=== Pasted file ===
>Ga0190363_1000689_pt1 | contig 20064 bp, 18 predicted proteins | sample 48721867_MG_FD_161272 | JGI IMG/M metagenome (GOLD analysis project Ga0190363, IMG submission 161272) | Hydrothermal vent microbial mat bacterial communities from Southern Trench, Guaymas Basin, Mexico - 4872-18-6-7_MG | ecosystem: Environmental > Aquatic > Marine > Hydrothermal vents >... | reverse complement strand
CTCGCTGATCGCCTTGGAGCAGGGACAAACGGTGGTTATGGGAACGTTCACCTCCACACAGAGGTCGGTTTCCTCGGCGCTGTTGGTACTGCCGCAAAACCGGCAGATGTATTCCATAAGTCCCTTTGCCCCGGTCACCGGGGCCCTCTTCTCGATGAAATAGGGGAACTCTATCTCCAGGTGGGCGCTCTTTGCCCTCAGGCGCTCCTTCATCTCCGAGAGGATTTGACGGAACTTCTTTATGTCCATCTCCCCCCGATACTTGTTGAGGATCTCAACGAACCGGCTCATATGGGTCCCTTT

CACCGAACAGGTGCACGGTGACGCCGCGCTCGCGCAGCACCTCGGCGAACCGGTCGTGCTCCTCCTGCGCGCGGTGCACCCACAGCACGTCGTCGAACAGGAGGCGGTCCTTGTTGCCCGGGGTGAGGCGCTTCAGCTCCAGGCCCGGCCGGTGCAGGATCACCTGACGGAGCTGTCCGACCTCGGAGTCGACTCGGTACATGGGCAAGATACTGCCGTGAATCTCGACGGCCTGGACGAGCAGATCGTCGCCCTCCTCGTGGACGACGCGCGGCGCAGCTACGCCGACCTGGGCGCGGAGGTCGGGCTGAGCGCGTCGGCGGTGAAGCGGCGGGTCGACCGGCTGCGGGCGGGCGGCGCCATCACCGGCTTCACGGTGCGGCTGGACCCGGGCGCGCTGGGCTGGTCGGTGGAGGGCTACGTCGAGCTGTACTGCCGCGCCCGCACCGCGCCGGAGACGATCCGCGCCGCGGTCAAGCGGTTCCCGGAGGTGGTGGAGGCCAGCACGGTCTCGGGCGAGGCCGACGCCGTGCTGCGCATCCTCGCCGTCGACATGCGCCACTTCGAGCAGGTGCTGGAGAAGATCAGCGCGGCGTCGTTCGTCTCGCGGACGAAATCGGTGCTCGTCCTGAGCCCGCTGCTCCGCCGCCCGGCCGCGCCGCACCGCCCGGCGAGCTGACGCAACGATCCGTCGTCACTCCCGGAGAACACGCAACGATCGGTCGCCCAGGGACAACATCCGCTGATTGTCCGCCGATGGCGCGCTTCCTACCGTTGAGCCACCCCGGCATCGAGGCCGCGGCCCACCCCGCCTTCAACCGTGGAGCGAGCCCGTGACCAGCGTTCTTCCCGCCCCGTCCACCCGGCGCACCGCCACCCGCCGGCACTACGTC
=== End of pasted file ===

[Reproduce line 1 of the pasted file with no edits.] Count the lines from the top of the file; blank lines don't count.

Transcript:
>Ga0190363_1000689_pt1 | contig 20064 bp, 18 predicted proteins | sample 48721867_MG_FD_161272 | JGI IMG/M metagenome (GOLD analysis project Ga0190363, IMG submission 161272) | Hydrothermal vent microbial mat bacterial communities from Southern Trench, Guaymas Basin, Mexico - 4872-18-6-7_MG | ecosystem: Environmental > Aquatic > Marine > Hydrothermal vents >... | reverse complement strand